Nearly four years after Japan’s massive March 2011 earthquake and tsunami, the country has made “significant progress” toward stabilizing and decommissioning the ravaged Fukushima Dai-ichi nuclear power plant, international nuclear inspectors said Tuesday.
However, the nearly 160 million gallons of contaminated water stored on-site pose massive logistical challenges, and examiners strongly urged Japan to consider controlled discharges of the liquid into the Pacific Ocean once it is treated.
The situation at the crippled plant remains “very complex” and “the benefits [of discharges] could be very, very huge” said Juan Carlos Lentijo, who led the team of 15 inspectors from the International Atomic Energy Agency on a nine-day mission that follows surveys in April and November 2013.
Japanese officials have been reluctant to take such a step at the plant 160 miles northeast of Tokyo, fearing it might further antagonize local fishermen and other residents affected by the initial accident and its aftermath.
In the past year, Japan has succeeded in removing spent and fresh fuel from one reactor, Unit 4, and reduced the inflow of groundwater into the facility. It has also taken steps to clarify which entities are responsible for particular jobs, the IAEA team noted.
But about 80,000 gallons of groundwater continue to enter the plant per day, and building and maintaining storage tanks is increasingly taxing for the 7,000 workers toiling at the site, Lentijo’s team noted. In January, a laborer in his 50s who was inspecting an empty, 33-foot-tall storage tank fell into the vessel and died.
In wake of that accident, Japan’s nuclear regulator called on plant operator Tokyo Electric Power Co. to move toward discharges of treated water.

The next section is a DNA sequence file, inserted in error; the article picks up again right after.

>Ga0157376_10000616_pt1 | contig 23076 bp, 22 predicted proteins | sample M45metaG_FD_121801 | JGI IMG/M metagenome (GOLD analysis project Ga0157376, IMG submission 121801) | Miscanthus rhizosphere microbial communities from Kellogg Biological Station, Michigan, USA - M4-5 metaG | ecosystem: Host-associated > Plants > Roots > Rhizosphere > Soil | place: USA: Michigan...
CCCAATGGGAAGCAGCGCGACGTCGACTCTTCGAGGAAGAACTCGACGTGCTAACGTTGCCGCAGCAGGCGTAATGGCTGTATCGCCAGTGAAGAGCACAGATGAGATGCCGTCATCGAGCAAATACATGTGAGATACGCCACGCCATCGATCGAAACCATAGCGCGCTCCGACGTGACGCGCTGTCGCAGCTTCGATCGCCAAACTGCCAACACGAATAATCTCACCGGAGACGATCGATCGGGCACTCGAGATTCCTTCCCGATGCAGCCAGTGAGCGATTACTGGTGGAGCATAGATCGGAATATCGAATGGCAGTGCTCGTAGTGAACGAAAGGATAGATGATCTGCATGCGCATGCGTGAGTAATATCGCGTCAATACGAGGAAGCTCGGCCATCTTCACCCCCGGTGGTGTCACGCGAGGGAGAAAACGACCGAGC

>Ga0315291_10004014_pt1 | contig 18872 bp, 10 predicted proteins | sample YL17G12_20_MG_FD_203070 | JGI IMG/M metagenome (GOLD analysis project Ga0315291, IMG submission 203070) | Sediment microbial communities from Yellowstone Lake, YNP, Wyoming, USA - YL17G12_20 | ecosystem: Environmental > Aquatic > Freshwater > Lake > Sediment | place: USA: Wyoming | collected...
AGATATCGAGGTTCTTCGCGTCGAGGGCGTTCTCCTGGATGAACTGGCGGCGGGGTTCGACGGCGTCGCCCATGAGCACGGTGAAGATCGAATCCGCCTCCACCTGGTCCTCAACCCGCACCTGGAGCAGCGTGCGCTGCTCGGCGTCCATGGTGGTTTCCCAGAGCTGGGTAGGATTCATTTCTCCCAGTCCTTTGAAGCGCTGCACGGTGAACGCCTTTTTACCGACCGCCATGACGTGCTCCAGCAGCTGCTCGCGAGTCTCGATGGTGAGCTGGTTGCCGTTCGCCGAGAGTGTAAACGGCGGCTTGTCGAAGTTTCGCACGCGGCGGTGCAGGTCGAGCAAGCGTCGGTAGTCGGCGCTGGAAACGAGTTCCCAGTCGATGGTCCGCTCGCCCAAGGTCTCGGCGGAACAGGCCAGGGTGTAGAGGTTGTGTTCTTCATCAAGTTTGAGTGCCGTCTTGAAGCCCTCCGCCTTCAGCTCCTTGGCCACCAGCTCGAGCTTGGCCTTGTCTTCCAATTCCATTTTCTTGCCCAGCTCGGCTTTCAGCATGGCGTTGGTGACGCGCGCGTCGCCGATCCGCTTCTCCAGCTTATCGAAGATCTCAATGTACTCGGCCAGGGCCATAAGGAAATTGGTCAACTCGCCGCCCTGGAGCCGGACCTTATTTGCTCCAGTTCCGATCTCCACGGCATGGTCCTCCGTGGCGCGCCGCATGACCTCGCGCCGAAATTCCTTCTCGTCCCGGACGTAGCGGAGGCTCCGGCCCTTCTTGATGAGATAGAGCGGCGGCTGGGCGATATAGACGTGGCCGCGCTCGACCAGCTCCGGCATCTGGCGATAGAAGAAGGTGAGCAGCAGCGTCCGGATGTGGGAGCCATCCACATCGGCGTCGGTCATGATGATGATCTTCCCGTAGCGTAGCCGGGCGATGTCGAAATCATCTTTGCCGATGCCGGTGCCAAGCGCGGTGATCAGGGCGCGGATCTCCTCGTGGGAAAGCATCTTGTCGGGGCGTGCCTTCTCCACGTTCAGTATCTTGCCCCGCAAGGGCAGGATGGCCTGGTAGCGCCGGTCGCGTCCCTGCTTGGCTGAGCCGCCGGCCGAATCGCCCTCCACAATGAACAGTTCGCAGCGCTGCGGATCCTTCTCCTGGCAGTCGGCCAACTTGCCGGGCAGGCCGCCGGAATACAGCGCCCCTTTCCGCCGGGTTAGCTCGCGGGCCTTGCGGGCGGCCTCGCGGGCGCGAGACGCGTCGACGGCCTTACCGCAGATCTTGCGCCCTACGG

About half of the water stored on-site has been treated to remove most radioactive contaminants, the IAEA team noted, though current technology does not allow for the easy removal of tritium, an isotope of hydrogen.
Unlike other contaminants, which are suspended or dissolved in water, tritium actually modifies the water molecules and therefore is difficult to separate out.
Still, tritium is considered one of the least hazardous radioactive materials produced by nuclear power plants, and Lentijo said “controlled discharges are a normal practice in the industry.”
“Most of the nuclear power plants are discharging treated water,” he said at a news conference in Tokyo. “This is accomplished with negligible impact on the environment and the safety of the people.”
Japan's Ministry of Economy, Trade and Industry has solicited demonstration projects from several companies for technology that might effectively treat the tritiated water. Orange County-based Kurion said it was awarded a $10-million grant in November for a pilot programs of its technology in Japan to see if it would be effective at Fukushima.
Among its other recommendations, the IAEA team encouraged Japan to narrow down the number of options being considered for the overall decommissioning plan and to reinforce “safety leadership and safety culture” systems.
A final report from the IAEA team is expected in late March.
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